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Efficacies of 11% Lactoferricin and 0.05% Chlorhexidine Otological Solution compared, in the treatment of microbial otic overgrowth: A randomized single blinded study

Published on: 4th October, 2017

OCLC Number/Unique Identifier: 7325011971

Background:Topical therapy with antimicrobial agents is used in otitis treatment. Due to increase of antibiotic resistance, new strategies are needed. Antiseptics are used but they may induce contact dermatitis. Natural antimicrobial peptides may represent future effective drugs. Objectives:The objectives were to test the efficacy of an 11% lactoferricin otological solution (LCF) in bacterial and yeasts otic overgrowth and compare LCF with a commercial one containing chlorhexidine (CLX) 0.05%. Materials and methods:Forty-one dogs diagnosed with bacterial or yeasts otitis overgrowths were included according to general good practice. They were randomly assigned to lactoferricin or chlorhexidine group for treatment. Otological solution were applied twice a day for a week and then daily for another week. Clinical and cytological score was assessed at day 1 and day 14. At the end of the study, the owners had to express an opinion on the overall efficacy of the products. Statistical analyses were performed using Wilkoxon’s test and T test for paired samples. Results in lesional and cytological score were significative with a p<0.05. Results:Forty dogs completed the study. All cases, receiving lactoferricin or chlorhexidine, were successfully treated with clinical signs remission and regression of infection (p<0.05). The owners’ judgment was good in 87%, mild in 13% for LCF group. For CLX they scored good in 41%, mild in 24% and unuseful in 35% of cases. Conclusions:Lactoferricin, an antimicrobial natural peptide, showed the same efficacy of chlorhexidine in the treatment of otitis characterized by bacterial or/and yeast overgrowth.
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Septic arthritis of left shoulder in pregnancy following minor hand injury

Published on: 23rd October, 2018

OCLC Number/Unique Identifier: 7905950608

Septic arthritis of the shoulder joint is rare and might affect around 3% of the general population [1]. A delay in diagnosis may increase morbidity and lead to bone and cartilage destruction [2]. Septic arthritis is an unusual complication of pregnancy and can progress to permanent arthropathy and disability [3]. Septic arthropathy in pregnancy requires multidisciplinary team involvement for prompt recognition and treatment to improve both maternal and fetal outcomes. High index of suspicion is vital when clinical and laboratory findings suggest septic arthritis. There are multiple predisposing factors reported previously for septic arthritis of the shoulder in pregnancy such as medical conditions, pyelonephritis and trauma. We report a 37 year old lady who presented at 26 weeks gestation with acute left shoulder pain and high temperature following minor left palm trauma. She also had left mastectomy with axillary clearance ten years earlier. She underwent arthroscopic wash out of her left shoulder joint and was covered with antibiotics with rapid improvement and recovery. We reinforce the importance of early multidisciplinary involvement when septic arthritis of the shoulder in pregnancy is suspected especially in women who have had previous mastectomy and axillary clearance which could be a predisposing factor for such a rare and serious joint condition in pregnancy.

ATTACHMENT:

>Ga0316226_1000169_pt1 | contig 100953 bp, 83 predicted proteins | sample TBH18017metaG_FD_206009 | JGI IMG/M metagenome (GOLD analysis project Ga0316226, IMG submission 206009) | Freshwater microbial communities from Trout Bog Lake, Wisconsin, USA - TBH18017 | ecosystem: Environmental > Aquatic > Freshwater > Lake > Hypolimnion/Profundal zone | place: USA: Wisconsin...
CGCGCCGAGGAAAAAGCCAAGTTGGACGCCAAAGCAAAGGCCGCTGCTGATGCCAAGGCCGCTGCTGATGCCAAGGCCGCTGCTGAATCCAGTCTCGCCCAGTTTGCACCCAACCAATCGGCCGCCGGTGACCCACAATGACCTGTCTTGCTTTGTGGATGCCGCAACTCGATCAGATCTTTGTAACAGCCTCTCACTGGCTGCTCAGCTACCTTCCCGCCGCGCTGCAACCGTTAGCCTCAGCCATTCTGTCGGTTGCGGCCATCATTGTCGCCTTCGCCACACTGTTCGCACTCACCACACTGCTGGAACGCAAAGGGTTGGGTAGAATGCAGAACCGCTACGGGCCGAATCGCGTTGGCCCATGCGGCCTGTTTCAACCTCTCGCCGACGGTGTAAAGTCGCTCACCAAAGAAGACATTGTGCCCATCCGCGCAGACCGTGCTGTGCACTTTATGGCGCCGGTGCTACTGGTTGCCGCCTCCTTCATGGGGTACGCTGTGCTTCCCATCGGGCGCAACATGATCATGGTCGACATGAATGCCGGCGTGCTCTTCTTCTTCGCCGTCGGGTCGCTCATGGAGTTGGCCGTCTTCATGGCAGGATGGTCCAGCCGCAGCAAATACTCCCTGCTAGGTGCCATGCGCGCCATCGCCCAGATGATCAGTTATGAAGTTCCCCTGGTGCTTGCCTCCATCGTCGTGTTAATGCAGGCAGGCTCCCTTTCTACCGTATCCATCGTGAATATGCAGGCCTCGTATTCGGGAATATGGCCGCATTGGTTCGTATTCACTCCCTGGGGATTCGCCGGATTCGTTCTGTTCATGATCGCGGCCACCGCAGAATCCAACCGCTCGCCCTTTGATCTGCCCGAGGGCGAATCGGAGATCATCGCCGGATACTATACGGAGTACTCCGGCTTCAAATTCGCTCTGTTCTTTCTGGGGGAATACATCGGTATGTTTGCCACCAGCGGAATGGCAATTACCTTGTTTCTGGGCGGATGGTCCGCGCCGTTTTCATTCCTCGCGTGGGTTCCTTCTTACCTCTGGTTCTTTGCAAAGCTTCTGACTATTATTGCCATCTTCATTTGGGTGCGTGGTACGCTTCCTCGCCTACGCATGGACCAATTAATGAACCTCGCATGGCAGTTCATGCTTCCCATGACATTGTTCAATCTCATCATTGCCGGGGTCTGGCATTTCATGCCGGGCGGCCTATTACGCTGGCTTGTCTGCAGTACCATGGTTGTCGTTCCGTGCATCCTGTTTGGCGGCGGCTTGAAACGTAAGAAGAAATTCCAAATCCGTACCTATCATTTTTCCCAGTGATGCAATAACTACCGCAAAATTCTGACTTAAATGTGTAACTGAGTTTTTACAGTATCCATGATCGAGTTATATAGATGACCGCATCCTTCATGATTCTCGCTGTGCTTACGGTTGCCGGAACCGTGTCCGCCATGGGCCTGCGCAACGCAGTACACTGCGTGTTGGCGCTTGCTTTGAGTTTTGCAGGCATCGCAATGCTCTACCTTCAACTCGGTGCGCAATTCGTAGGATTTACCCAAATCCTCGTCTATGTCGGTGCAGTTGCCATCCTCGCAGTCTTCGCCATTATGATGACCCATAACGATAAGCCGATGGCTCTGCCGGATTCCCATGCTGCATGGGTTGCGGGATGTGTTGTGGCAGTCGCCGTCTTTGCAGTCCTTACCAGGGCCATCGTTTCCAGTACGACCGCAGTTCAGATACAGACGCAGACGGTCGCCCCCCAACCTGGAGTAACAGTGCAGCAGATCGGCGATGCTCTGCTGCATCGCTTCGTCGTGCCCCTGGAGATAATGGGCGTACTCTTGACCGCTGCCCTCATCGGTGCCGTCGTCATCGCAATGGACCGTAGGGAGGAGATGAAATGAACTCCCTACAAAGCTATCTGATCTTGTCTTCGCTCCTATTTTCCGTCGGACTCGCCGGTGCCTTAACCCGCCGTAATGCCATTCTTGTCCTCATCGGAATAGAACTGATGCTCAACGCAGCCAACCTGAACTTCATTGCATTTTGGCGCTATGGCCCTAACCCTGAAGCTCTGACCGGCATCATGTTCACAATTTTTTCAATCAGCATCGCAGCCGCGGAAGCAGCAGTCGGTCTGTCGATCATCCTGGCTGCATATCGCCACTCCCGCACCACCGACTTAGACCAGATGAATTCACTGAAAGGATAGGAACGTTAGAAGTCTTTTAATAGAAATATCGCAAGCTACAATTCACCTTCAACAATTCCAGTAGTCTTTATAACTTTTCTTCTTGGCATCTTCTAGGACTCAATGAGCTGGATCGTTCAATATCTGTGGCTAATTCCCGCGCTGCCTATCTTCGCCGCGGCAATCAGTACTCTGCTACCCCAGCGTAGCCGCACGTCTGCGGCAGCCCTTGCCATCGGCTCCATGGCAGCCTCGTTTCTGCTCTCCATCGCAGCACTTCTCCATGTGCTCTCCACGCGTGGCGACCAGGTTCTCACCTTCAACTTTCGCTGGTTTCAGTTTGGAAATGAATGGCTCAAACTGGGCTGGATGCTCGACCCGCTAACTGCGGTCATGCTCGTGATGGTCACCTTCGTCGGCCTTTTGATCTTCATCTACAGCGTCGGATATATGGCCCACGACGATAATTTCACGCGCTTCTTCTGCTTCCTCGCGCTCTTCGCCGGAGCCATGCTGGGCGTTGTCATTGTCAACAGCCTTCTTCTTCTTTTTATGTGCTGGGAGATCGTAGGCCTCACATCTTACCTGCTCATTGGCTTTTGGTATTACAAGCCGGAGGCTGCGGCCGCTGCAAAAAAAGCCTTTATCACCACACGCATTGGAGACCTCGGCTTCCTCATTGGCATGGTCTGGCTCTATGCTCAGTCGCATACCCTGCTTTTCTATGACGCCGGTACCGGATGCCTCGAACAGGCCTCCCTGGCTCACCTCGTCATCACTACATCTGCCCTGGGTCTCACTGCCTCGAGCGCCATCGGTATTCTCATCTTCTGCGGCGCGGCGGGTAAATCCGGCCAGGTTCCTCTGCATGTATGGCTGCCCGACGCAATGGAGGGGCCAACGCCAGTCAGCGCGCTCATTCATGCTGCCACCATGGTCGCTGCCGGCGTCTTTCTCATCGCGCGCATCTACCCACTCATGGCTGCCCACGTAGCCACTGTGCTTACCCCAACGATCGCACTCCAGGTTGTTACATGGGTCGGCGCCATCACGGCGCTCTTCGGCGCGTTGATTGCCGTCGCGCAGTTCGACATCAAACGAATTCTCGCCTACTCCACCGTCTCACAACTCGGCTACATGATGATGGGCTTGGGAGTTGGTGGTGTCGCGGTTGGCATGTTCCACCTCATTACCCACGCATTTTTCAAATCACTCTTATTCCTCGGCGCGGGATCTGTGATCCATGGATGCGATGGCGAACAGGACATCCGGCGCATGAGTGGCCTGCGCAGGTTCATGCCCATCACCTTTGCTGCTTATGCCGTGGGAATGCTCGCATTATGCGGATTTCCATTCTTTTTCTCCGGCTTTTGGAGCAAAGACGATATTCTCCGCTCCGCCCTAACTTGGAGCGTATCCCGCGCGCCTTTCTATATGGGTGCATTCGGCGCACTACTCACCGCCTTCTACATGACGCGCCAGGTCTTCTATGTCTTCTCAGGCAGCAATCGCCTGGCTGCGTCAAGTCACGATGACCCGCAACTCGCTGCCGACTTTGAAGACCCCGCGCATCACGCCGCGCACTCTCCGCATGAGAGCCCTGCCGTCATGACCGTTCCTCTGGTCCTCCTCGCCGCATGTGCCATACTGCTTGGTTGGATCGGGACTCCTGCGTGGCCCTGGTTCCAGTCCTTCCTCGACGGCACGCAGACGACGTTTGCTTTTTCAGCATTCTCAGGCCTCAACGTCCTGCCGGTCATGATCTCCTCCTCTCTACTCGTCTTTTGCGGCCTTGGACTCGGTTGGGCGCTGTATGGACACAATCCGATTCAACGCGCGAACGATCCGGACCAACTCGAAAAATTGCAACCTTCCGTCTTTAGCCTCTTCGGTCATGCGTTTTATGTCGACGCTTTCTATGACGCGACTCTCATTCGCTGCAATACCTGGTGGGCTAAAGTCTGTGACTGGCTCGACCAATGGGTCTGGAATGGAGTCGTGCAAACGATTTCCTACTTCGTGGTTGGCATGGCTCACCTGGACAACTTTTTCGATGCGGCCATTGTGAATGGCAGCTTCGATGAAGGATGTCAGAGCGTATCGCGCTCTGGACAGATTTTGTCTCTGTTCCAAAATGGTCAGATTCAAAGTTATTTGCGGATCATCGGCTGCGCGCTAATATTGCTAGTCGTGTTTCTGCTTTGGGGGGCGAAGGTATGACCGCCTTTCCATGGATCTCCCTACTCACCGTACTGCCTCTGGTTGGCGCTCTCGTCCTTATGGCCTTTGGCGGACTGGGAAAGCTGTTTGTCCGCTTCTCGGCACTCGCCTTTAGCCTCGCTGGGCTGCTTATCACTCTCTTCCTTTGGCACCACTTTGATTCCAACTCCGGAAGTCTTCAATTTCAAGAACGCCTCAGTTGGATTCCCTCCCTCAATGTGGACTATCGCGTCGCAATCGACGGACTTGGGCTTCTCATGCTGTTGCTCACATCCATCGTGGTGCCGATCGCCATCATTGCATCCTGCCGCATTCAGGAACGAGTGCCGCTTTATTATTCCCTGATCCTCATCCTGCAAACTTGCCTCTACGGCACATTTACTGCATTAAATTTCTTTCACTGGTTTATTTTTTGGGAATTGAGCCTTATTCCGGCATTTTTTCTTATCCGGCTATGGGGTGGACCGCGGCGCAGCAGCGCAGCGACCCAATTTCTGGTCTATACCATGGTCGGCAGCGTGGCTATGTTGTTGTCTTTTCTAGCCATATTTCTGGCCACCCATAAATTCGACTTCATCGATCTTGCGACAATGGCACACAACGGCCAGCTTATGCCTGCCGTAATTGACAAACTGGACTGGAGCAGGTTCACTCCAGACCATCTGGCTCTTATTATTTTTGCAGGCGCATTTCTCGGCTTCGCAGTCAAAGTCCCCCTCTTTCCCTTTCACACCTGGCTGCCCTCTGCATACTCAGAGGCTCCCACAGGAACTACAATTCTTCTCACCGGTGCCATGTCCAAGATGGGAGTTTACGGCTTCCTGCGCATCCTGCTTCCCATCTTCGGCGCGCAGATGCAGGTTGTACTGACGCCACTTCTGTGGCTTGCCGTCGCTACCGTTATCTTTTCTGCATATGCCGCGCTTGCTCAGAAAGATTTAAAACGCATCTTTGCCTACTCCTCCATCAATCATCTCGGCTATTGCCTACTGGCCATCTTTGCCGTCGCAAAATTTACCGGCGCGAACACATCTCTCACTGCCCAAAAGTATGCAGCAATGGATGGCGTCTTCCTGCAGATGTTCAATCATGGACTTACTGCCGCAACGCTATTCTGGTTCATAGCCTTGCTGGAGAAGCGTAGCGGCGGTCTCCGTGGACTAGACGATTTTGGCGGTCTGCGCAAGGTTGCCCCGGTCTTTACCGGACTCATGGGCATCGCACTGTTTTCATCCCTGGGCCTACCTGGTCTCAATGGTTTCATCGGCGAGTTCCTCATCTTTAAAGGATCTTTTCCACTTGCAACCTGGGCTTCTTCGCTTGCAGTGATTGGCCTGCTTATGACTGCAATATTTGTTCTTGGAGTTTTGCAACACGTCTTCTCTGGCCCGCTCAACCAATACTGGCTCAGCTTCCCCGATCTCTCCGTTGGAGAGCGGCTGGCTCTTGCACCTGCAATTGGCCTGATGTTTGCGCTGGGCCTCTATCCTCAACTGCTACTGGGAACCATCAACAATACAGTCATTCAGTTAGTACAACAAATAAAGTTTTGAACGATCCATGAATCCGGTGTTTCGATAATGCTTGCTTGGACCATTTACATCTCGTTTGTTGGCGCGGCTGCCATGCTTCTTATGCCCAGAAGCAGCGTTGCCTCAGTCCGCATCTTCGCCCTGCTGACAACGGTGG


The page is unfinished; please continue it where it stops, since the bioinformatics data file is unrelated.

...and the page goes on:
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Esthetic recovery of permanent Mandibular Lateral Incisor using biological post after non-surgical healing of Periradicular Lesion: A Case Report

Published on: 22nd June, 2017

OCLC Number/Unique Identifier: 7286353205

Statement of the problem: Anterior tooth fracture, as a result of traumatic injuries, frequently occurs in dentistry. This leads to necrosis of pulp and periapical pathology. The goal of endodontic and restorative dentistry is to retain natural teeth with maximum function and pleasing esthetics. Purpose of the study: This study aimed at proper reconstruction of extensively damaged teeth through the procedure known as “Biological Restoration.” Materials and methods: Biological post obtained through natural, extracted teeth from another individual represents a low-cost option and alternative technique for the morphofunctional recovery of damaged anterior teeth that provides highly functional and esthetic outcomes. Conclusions: This case report refers to the esthetics and functional recovery of mandibular left lateral incisor after non-surgical healing of periradicular lesion.
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Previous antibiotic treatment as a risk factor for recurrent vulvovaginal candidiasis

Published on: 3rd December, 2019

OCLC Number/Unique Identifier: 8444356881

The incidence of recurrent vulvovaginal candidiasis (RVVC) is extremely high. RVVC is likely to have a greater impact on patients. The aim of the study was to explore the risk factors of recurrent vulvovaginal candidiasis (RVVC) in the tropical coastal area. In this case-control study, a questionnaire survey was conducted in patients with VVC in the Sanya area from July 2014 to December 2016. The data included demographic characteristics, host factors, and behavioural characteristics. According to the maximum number of symptomatic episodes per year, the participants were classified into a non-recurrent VVC (NRVVC; < 4 episodes/year, including the current one) group or a RVVC group (≥ 4 episodes/year, including the current one). Crude odds ratios were calculated for potential risk factors and were adjusted using logistic regression. All vaginal secretions of patients with RVVC were cultured. Of the 728 cases of VVC, 69.0% (502/728) were NRVVC, and 31.0% (226/728) were RVVC. Previous antibiotic treatment (adjusted OR: 4.41, p < 0.01), repeat abortion (p < 0.05), and vaginal lavage (adjusted OR: 1.62, p < 0.05) were significantly associated with RVVC. A total of 230 yeasts isolates were obtained from 226 patients. C. albicans were the predominant Candida species (194 strains) in all patients of VVC. Our results demonstrate that in the tropical coastal area, a significant association was found between previous antibiotic treatment and incident RVVC. Host factors may be the most important factors in the occurrence of RVVC.